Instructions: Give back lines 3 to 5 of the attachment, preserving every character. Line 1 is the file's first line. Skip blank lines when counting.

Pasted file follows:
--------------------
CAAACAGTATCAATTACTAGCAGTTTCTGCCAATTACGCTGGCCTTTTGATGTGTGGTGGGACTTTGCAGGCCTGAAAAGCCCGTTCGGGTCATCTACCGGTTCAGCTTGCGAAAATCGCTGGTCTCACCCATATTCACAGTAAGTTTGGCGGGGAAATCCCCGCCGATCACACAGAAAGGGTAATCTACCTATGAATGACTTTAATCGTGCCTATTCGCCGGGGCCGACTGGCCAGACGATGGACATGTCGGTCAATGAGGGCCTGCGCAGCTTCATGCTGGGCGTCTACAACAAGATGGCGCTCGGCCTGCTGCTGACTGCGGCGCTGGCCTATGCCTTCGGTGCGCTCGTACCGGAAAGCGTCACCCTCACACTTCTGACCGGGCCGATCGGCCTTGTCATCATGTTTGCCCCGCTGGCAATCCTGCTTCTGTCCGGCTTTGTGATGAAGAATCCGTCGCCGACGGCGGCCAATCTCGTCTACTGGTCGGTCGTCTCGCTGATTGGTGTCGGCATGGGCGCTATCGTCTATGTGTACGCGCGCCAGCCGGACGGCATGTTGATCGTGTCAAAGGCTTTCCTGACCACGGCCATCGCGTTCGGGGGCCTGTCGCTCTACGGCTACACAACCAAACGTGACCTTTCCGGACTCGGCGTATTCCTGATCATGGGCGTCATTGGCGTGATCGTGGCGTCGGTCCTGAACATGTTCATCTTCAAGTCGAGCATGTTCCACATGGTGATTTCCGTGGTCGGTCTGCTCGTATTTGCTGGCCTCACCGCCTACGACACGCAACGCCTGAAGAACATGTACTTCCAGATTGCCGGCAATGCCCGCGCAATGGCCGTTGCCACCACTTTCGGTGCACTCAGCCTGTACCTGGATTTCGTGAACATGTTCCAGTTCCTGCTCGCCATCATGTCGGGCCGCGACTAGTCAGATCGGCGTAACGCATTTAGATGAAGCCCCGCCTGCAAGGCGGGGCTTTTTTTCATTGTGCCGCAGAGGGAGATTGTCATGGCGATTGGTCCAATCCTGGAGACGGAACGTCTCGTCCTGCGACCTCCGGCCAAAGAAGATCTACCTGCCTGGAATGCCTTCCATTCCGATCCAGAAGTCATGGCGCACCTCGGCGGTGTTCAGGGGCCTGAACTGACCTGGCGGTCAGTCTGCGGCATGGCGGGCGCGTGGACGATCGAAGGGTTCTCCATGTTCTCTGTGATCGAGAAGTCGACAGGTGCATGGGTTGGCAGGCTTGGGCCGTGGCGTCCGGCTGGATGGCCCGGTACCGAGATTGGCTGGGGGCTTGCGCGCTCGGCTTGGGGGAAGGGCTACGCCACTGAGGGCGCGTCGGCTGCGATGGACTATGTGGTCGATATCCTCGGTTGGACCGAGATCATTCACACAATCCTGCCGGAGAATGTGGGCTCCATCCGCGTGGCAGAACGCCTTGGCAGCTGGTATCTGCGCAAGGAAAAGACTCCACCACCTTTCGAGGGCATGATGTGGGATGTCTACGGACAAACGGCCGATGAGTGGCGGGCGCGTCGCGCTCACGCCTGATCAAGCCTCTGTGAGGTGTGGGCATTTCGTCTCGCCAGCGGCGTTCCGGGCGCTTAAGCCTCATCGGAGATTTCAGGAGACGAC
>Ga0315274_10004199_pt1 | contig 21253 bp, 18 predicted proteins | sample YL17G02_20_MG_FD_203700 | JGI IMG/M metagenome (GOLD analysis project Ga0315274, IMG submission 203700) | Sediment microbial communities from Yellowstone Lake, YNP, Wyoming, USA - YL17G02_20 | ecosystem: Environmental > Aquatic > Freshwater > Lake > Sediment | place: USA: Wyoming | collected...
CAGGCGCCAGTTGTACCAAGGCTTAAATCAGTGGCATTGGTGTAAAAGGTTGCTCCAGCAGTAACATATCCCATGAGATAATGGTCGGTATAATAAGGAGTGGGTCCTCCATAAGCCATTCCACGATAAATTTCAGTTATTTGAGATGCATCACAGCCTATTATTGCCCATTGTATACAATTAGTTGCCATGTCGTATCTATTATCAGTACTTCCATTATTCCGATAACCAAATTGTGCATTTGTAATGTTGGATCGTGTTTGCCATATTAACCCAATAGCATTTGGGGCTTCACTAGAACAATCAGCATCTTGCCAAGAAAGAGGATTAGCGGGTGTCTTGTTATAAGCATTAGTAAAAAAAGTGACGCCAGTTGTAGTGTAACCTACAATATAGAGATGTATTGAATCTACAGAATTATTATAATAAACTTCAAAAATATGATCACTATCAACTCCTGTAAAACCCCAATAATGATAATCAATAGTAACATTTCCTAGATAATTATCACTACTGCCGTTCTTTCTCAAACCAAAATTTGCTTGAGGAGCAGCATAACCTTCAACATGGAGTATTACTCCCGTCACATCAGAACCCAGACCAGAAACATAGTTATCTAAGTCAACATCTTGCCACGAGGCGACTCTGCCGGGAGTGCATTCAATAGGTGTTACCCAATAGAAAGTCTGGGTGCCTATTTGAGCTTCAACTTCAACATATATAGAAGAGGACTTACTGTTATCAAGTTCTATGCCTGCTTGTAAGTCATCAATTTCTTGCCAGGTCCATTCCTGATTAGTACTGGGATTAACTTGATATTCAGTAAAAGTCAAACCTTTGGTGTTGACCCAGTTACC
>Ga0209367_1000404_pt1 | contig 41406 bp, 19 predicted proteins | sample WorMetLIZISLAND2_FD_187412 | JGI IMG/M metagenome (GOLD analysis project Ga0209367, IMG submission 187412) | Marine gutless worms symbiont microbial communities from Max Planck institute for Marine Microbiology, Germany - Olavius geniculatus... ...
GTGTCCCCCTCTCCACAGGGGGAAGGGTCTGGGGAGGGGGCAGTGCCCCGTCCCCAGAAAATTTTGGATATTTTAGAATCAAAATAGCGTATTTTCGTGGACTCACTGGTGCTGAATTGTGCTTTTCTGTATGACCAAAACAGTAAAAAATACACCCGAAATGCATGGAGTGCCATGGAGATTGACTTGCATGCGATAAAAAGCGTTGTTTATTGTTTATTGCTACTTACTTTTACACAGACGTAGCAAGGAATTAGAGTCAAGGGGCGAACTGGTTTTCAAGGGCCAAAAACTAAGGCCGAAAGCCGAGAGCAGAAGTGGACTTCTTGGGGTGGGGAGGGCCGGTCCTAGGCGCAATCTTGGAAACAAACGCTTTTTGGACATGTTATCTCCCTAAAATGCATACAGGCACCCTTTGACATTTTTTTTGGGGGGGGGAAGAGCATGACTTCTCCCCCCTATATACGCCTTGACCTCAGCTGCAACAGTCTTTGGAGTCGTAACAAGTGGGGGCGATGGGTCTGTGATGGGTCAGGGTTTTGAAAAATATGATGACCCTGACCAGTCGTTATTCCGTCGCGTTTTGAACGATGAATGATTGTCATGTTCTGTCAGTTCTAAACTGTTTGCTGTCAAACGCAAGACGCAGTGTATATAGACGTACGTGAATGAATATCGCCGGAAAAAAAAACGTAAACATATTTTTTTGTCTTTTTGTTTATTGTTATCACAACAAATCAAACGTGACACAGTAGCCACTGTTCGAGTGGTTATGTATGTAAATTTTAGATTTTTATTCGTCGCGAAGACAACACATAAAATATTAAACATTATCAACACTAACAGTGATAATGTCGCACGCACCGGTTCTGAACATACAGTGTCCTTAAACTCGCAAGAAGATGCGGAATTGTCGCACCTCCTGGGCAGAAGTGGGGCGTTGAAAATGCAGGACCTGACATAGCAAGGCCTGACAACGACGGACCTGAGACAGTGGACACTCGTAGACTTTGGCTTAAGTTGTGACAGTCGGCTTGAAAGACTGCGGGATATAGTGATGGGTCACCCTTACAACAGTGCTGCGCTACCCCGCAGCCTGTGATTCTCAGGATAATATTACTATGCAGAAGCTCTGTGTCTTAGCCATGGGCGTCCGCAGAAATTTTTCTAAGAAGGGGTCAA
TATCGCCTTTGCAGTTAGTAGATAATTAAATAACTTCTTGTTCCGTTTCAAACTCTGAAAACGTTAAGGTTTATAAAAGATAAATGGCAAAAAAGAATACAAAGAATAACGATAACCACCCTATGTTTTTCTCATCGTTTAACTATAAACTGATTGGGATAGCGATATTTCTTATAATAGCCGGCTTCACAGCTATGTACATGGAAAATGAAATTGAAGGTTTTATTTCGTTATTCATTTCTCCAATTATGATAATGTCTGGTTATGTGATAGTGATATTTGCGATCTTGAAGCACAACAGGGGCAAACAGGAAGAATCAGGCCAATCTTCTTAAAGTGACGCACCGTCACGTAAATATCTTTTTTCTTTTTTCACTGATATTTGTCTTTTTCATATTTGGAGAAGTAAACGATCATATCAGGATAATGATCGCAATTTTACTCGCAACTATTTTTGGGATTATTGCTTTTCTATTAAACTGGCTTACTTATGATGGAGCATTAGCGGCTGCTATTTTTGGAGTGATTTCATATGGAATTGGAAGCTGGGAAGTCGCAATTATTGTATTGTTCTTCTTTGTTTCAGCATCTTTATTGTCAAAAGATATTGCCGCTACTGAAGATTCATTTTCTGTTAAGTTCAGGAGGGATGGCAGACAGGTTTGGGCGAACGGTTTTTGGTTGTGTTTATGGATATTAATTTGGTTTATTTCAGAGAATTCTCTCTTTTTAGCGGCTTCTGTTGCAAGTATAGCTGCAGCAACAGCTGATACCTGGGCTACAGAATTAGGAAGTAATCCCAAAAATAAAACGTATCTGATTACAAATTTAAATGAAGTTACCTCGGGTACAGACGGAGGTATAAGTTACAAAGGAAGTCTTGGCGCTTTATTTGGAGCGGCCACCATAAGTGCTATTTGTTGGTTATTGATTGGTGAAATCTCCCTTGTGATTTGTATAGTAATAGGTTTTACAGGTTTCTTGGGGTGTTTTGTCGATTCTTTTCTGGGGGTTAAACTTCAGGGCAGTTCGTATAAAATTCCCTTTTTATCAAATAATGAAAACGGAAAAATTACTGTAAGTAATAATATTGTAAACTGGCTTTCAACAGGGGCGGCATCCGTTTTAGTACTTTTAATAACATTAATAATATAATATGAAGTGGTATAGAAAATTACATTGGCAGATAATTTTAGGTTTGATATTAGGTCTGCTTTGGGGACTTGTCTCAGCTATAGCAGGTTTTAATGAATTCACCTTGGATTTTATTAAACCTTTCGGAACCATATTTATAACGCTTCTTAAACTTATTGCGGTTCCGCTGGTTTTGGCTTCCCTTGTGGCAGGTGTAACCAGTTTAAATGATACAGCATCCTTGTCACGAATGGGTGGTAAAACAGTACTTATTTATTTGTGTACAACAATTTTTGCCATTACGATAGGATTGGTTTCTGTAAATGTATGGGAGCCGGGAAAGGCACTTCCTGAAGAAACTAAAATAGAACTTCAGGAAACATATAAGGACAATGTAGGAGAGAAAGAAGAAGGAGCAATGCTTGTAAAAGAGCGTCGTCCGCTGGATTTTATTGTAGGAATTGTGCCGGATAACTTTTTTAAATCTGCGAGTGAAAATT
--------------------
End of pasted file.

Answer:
CAGGCGCCAGTTGTACCAAGGCTTAAATCAGTGGCATTGGTGTAAAAGGTTGCTCCAGCAGTAACATATCCCATGAGATAATGGTCGGTATAATAAGGAGTGGGTCCTCCATAAGCCATTCCACGATAAATTTCAGTTATTTGAGATGCATCACAGCCTATTATTGCCCATTGTATACAATTAGTTGCCATGTCGTATCTATTATCAGTACTTCCATTATTCCGATAACCAAATTGTGCATTTGTAATGTTGGATCGTGTTTGCCATATTAACCCAATAGCATTTGGGGCTTCACTAGAACAATCAGCATCTTGCCAAGAAAGAGGATTAGCGGGTGTCTTGTTATAAGCATTAGTAAAAAAAGTGACGCCAGTTGTAGTGTAACCTACAATATAGAGATGTATTGAATCTACAGAATTATTATAATAAACTTCAAAAATATGATCACTATCAACTCCTGTAAAACCCCAATAATGATAATCAATAGTAACATTTCCTAGATAATTATCACTACTGCCGTTCTTTCTCAAACCAAAATTTGCTTGAGGAGCAGCATAACCTTCAACATGGAGTATTACTCCCGTCACATCAGAACCCAGACCAGAAACATAGTTATCTAAGTCAACATCTTGCCACGAGGCGACTCTGCCGGGAGTGCATTCAATAGGTGTTACCCAATAGAAAGTCTGGGTGCCTATTTGAGCTTCAACTTCAACATATATAGAAGAGGACTTACTGTTATCAAGTTCTATGCCTGCTTGTAAGTCATCAATTTCTTGCCAGGTCCATTCCTGATTAGTACTGGGATTAACTTGATATTCAGTAAAAGTCAAACCTTTGGTGTTGACCCAGTTACC
>Ga0209367_1000404_pt1 | contig 41406 bp, 19 predicted proteins | sample WorMetLIZISLAND2_FD_187412 | JGI IMG/M metagenome (GOLD analysis project Ga0209367, IMG submission 187412) | Marine gutless worms symbiont microbial communities from Max Planck institute for Marine Microbiology, Germany - Olavius geniculatus... ...
GTGTCCCCCTCTCCACAGGGGGAAGGGTCTGGGGAGGGGGCAGTGCCCCGTCCCCAGAAAATTTTGGATATTTTAGAATCAAAATAGCGTATTTTCGTGGACTCACTGGTGCTGAATTGTGCTTTTCTGTATGACCAAAACAGTAAAAAATACACCCGAAATGCATGGAGTGCCATGGAGATTGACTTGCATGCGATAAAAAGCGTTGTTTATTGTTTATTGCTACTTACTTTTACACAGACGTAGCAAGGAATTAGAGTCAAGGGGCGAACTGGTTTTCAAGGGCCAAAAACTAAGGCCGAAAGCCGAGAGCAGAAGTGGACTTCTTGGGGTGGGGAGGGCCGGTCCTAGGCGCAATCTTGGAAACAAACGCTTTTTGGACATGTTATCTCCCTAAAATGCATACAGGCACCCTTTGACATTTTTTTTGGGGGGGGGAAGAGCATGACTTCTCCCCCCTATATACGCCTTGACCTCAGCTGCAACAGTCTTTGGAGTCGTAACAAGTGGGGGCGATGGGTCTGTGATGGGTCAGGGTTTTGAAAAATATGATGACCCTGACCAGTCGTTATTCCGTCGCGTTTTGAACGATGAATGATTGTCATGTTCTGTCAGTTCTAAACTGTTTGCTGTCAAACGCAAGACGCAGTGTATATAGACGTACGTGAATGAATATCGCCGGAAAAAAAAACGTAAACATATTTTTTTGTCTTTTTGTTTATTGTTATCACAACAAATCAAACGTGACACAGTAGCCACTGTTCGAGTGGTTATGTATGTAAATTTTAGATTTTTATTCGTCGCGAAGACAACACATAAAATATTAAACATTATCAACACTAACAGTGATAATGTCGCACGCACCGGTTCTGAACATACAGTGTCCTTAAACTCGCAAGAAGATGCGGAATTGTCGCACCTCCTGGGCAGAAGTGGGGCGTTGAAAATGCAGGACCTGACATAGCAAGGCCTGACAACGACGGACCTGAGACAGTGGACACTCGTAGACTTTGGCTTAAGTTGTGACAGTCGGCTTGAAAGACTGCGGGATATAGTGATGGGTCACCCTTACAACAGTGCTGCGCTACCCCGCAGCCTGTGATTCTCAGGATAATATTACTATGCAGAAGCTCTGTGTCTTAGCCATGGGCGTCCGCAGAAATTTTTCTAAGAAGGGGTCAA